Just as BJP chief Amit Shah has highlighted 'Rajiv Gandhi-AASU' Accord of 1985 highlighting the issues with regard National Register of Citizens (NRC) row in Assam, as a northeasterner I can say the document was no panacea and had several lapses. The Assam Accord has actually perhaps not helped Assam in one way or the other, they say.
In fact, to many, the signing of the accord itself post midnight of August 14-15, 1985 was a typical case of reflection of "a young Prime Minister (Rajiv Gandhi) in hurry".
Mahanta, Rajiv Gandhi and others
The agreement was signed barely a few hours before the then Prime Minister Rajiv Gandhi went for making his maiden speech from the ramparts of the Red Fort. "The All Assam Students' Union (AASU) movement was virtually on its last leg......But the centre was in haste. Yet another illustration of how things could be mishandled by Delhi for considerations totally different from ground
realities," - I did highlight in the book 'The Talking Guns: North East India'.
Observers in northeast have been particularly critical of the manner students leaders led by the likes of Prafulla Kumar Mahanta and Bhrigu Kumar Phukan were allowed to 'encash' the publicity and storm to power with least experience of running the state of affairs. "Rajiv Gandhi did not know what sort of leadership he had created for Assam and the people in the state," says the book published in 2008.
"He (Rajiv Gandhi) also did not realise the futility of electing a bunch of young student leaders, who have shot into fame only through negative means - the agitation - whatsoever may be the cause they stood for".
It also says the hurried manner the pact was pushed could be understood that even Prime Minister Rajiv Gandhi's objections on certain phrases vis-a-vis English language was brushed aside by the then Home Secretary R D Pradhan, who actually signed the paper with AASU president Prafulla Kumar Mahanta.
Thanks to the Rajiv-AASU pact more popularly known as the Assam Accord, the governance in Assam passed on to the hands of 'students leaders' - who were "novice in the art of running a state". In fact, stories of corruption flourished and young ministers also fought over which cushy rooms to occupy, says the book.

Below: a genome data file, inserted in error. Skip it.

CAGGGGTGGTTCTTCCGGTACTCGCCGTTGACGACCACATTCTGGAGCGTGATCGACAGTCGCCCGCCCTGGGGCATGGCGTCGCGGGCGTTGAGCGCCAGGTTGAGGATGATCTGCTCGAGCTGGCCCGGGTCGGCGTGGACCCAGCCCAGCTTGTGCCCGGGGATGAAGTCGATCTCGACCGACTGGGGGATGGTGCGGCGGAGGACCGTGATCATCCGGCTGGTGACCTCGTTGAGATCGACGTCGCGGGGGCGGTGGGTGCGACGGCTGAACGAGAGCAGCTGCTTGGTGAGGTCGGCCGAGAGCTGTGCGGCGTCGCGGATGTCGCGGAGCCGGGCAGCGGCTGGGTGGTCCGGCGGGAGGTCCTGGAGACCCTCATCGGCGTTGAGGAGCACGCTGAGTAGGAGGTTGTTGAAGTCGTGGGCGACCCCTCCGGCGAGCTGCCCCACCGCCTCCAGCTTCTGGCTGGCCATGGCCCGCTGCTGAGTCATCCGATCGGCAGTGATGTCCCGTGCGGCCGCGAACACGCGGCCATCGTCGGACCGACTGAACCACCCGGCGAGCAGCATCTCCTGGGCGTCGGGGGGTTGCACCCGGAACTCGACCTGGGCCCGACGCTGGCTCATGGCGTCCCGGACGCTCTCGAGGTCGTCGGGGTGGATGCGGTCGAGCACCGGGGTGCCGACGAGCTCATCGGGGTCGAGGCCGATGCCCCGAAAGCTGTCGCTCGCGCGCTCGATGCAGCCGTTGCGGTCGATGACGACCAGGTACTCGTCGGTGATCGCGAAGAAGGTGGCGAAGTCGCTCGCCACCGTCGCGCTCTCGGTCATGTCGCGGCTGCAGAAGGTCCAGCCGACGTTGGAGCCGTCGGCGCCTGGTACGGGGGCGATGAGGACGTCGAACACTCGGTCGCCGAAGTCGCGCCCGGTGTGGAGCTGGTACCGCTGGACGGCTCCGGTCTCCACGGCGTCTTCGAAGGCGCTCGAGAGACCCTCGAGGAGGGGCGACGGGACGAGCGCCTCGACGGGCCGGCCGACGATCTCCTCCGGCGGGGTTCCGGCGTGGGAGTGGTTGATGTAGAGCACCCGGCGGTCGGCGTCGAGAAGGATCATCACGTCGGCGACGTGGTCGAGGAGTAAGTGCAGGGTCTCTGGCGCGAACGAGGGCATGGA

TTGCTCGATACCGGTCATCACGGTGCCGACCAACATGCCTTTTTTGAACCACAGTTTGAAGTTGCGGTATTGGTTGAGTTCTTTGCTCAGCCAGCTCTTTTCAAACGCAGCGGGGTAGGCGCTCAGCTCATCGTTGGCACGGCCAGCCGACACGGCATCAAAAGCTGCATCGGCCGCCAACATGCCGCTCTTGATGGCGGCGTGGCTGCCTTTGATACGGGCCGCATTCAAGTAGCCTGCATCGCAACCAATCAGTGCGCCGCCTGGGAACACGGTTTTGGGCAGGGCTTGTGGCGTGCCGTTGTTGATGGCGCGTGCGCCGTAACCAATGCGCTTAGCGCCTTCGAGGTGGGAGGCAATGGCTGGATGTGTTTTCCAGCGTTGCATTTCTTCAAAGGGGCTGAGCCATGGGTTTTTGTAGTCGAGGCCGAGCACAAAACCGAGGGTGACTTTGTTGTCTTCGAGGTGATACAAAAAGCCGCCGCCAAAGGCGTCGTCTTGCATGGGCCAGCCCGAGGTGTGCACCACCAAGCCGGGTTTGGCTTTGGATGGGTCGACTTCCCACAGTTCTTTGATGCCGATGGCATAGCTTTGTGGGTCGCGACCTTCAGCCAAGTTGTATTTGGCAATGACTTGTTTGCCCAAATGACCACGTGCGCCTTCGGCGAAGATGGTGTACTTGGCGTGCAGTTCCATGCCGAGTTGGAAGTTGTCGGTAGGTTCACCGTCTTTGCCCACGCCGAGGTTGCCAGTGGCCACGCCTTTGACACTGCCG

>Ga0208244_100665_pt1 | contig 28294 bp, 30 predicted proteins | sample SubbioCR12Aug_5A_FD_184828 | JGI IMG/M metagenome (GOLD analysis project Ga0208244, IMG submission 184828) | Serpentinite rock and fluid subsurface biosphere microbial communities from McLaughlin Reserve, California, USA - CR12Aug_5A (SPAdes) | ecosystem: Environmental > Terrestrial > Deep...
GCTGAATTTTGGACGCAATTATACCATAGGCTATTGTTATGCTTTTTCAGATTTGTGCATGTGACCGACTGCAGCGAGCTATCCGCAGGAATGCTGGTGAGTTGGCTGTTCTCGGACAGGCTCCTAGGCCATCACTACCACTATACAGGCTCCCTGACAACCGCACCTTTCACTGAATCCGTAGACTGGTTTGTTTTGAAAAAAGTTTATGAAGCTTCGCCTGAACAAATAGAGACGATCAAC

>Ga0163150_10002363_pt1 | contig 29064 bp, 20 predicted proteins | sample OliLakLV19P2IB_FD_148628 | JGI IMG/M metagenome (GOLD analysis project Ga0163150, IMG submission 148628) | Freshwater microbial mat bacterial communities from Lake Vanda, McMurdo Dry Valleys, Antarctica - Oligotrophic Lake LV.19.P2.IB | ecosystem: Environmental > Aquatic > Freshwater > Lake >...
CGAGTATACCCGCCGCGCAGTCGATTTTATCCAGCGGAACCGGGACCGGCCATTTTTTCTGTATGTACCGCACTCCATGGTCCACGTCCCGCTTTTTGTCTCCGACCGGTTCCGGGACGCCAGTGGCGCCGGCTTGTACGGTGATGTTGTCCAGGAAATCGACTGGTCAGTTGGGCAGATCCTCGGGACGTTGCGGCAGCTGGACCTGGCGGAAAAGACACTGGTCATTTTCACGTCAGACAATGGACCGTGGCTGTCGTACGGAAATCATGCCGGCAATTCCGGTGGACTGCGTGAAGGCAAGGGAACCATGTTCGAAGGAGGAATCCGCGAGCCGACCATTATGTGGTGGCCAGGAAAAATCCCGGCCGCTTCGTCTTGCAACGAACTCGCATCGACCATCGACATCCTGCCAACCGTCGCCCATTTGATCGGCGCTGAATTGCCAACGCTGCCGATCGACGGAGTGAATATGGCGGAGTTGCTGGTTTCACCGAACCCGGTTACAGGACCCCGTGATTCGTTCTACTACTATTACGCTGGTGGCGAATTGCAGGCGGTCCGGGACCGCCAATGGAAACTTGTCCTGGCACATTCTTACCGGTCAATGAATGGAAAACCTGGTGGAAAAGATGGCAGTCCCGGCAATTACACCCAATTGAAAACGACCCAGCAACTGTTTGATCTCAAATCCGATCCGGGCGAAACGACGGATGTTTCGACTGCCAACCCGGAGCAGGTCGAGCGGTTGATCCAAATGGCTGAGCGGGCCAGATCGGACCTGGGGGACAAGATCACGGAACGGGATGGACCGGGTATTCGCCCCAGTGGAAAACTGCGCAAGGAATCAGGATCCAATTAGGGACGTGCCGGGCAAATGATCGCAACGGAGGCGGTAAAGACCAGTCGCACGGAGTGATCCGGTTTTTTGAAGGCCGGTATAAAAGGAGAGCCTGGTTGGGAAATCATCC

Another book also echoes similar sentiments. "The overriding consideration was that the agitators (student leaders) wanted to get rid of the streets and encashing the
goodwill and support that their movement had granted in Assam, come legitimately to office and power at Dispur," writes Sanjoy Hazarika in 'Strangers of the Mist'.
Post Script/penned in 2015
Even in 2012, Assam witnessed a bloodbath owing to conflicts of interest between Bodo tribals and Bengali Muslims. The clashes and subsequent remarks from politicians — especially the likes of Hyderabad-based Asaduddin Owaisi, who lately expanded his base in Maharashtra too — aroused passions and undoubtedly created the upsurge for a violent protest in Mumbai. The Mumbai hara-kiri and lopsided handling of the entire situation primarily due to police complicity and the then Congress-NCP regime in Maharashtra actually accentuated the unprecedented exodus of North-east people from hubs like Mumbai, Pune and Bangalore.
Those who propose to rake up “Muslim population increase” in Assam now in the run-up to the 2016 assembly elections should also remember that the genesis of the insane rage in Bodo tribal pockets in 2012 also owed its origin to population arithmetic. There has been an interesting and perhaps funny angle to some of the statistical figures those were reported then.
It was said only in 2011, in Kokrajhar and neighbouring districts, that the Muslim population was counted at about 235,000, but by June-July 2012 Badruddin Ajmal, chief of the pro-Muslim All India United Democratic Front championing the cause of minorities, said about 500,000 Muslims were in relief camps. So the obvious question was: from where did so many Muslims come so fast?
Even then, Union home minister P Chidambaram admitted that illegal immigration had been one major issue that got lost in the din.
That’s the paradox of North-east India. Forwarding the clock to 2015, let us revisit the official data now released by the Census authorities. The Muslim population has increased by 28.8 percentage points in Darrang district, 14.88 points in Kamrup, 13.86 points in Nalbari and 11.37 points in Barpeta.
Interestingly, in districts bordering Bangladesh, Dhubri saw a rise of 5.67 points and Karimganj 4.08 points. So does this imply — as Muslims are growing in numbers in districts away from the international border — that there’s a decline in the Bangladeshi influx?
|A neo-Vote Bank protagonist|